For some reason being super-busy is the badge of our success as moderns. Smart phones, the always on news cycle, and our capacity to work anywhere mean that we actually do work everywhere. This all contributes to higher and higher expectations of productivity and social expectations that we can get what we want whenever we want.

In fair exchange for getting what we want whenever we want it,  however we are expected to give whatever someone else who has a claim on us may want whenever they want it. And suddenly the power fantasy of all bowing before our power translates into our own bowing down. All at once, the always on world bites us back and we want rest. But then the cell phone reminds us of another social media post or work email or task we scheduled and we’re back running, wanting just a little rest.

When we get to a rest point, it has to be a vacation and the first thing we do when we get “there” (the famous ‘there’ to which we have been rushing so we can rest) is crash. There’s a period where the wheels come off the wagon but we’re still moving and then finally (for me it’s Day Two And A Half) we finally stop rushing and start resting.

For some reason, this seems like an absolutely inhumane way of life, but we do it.

Society benefits from all the busy humming workers, and I think satan likes it too because the busy we bear like a badge assures that we are so distracted that we can be led down all kinds of blind alleys. Plus, being busy (and thus tired), we are more capable of “losing it” with each other, ignoring each other, and even running each other over in our hurry to get to our goal. All in all, this is a great society for casual hurtfulness and self-absorption.

So what does this Lord of the Sabbath, Jesus have to do with our hurry, hurry, super-scurry life? Let’s start with the verse that calls him “Lord of the Sabbath.

His disciples have been on walkabout and are hungry, they do something about it, but it’s sabbath day and they’re doing work. Folks get upset and then Jesus steps in with a story from the Old Testament (drat that Old Testament, showing the story of God’s grace when we expect nothing but judgment from the OT). And then he makes a seemingly fatuous claim that he is Lord of the Sabbath. But what’s this sabbath thing anyway? It’s Hebrew.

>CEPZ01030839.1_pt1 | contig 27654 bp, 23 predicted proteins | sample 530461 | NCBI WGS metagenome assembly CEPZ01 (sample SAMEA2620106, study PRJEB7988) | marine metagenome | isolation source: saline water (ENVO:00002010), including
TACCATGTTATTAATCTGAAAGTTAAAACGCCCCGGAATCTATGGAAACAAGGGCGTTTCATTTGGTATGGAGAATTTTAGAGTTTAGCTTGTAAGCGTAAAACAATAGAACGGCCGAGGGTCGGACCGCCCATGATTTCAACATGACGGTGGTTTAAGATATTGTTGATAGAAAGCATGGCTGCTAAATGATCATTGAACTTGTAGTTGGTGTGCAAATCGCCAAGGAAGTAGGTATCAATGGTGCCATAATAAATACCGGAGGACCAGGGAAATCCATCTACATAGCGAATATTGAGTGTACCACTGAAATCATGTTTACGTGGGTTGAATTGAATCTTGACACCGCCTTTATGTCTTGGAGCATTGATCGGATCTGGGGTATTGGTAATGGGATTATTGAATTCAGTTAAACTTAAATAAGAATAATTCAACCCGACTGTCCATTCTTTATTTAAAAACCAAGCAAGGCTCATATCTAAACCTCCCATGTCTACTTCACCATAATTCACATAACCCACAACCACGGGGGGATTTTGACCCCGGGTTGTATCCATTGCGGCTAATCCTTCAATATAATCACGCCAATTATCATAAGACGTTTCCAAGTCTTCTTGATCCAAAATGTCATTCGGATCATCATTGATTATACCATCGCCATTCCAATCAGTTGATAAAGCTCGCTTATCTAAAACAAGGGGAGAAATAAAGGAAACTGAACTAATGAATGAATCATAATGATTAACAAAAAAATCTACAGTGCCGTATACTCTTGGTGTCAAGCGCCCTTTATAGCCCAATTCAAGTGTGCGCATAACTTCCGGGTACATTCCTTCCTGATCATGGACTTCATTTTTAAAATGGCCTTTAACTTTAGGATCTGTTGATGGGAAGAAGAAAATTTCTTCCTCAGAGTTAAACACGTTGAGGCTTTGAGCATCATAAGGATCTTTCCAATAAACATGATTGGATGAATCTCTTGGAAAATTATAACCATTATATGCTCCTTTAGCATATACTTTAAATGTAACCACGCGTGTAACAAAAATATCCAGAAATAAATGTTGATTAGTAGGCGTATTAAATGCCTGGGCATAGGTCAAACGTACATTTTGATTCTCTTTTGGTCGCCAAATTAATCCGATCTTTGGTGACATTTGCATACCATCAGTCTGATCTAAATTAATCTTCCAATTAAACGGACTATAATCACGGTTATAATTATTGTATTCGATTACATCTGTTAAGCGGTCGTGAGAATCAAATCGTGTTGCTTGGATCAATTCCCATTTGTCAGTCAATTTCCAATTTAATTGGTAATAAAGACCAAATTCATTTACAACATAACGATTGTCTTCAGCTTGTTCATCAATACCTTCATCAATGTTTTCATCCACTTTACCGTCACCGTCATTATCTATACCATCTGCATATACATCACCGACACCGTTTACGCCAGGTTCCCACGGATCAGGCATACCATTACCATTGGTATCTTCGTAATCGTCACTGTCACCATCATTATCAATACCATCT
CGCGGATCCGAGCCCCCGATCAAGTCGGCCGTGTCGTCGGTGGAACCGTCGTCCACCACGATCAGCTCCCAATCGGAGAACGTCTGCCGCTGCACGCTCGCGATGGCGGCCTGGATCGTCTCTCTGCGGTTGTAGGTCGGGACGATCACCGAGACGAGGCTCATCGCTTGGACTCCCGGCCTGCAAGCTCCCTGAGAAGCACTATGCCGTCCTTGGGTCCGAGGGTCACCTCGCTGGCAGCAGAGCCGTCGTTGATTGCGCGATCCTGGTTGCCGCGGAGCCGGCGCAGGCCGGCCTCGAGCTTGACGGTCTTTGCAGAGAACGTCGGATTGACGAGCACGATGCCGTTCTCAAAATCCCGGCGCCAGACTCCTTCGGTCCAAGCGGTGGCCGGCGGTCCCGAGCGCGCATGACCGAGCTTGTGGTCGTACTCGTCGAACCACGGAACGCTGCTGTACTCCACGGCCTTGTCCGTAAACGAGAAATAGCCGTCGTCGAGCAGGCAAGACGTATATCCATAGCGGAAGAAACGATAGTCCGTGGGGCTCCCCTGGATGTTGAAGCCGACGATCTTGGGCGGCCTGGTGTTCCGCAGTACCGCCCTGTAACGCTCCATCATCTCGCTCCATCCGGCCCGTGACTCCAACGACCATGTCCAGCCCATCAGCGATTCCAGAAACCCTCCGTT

We know the story of how the sabbath started. On the seventh (shabah) day of creation, God rested (shabat). Thus, the word we know as “Sabbath” is, in point of fact, the Hebrew word for “rest” with the overtone of biblical, God blessed, rest. Thus, when Jesus proclaims himself the Lord of the Sabbath, he’s really saying that he is Lord of Rest. Now what can that possibly mean?

A sign of trust is our willingness to rest in the presence of the trusted person. In essence, we say “I am defenceless when I sleep and I trust that I will be safe with you.” Rest is then trust we express with our lives, it is a kind of faith really. So if Jesus is the Lord of Rest and we are resting in him, our rest, our sabbath, is an expression of our faith in Jesus.

Jesus invites our rest, God is the place in which our being can rest, and even our hymns highlight that our rest in Jesus is in fact, our faith. He is Lord of our rest.

And the rest of which he is Lord is the real, deep, “my soul is at rest in you” kind of stopping and being in God which is both truly humane and absolutely in keeping with the command to honor the sabbath. In our culture we do not honor the sabbath because, at best we don’t get what it is, and at worst we are actively prevented (and preventing ourselves) from experiencing what that rest would actually be.

We worry, hurry, scurry about convinced that this text, that technique, or the email we’re about to read will change our lives to the good forever. What we need to be doing is taking sabbath rest in the being of Jesus, getting close like those disciples on walkabout and by being in him, being absorbed in and delighted by him.

True, deep, and lasting rest is that boneless way of sleeping that children do when they know they’re safe. That is the rest in Christ to which Jesus invites us every day of our lives. Be still my soul, be still my heart, rest in the Lord of Rest forever.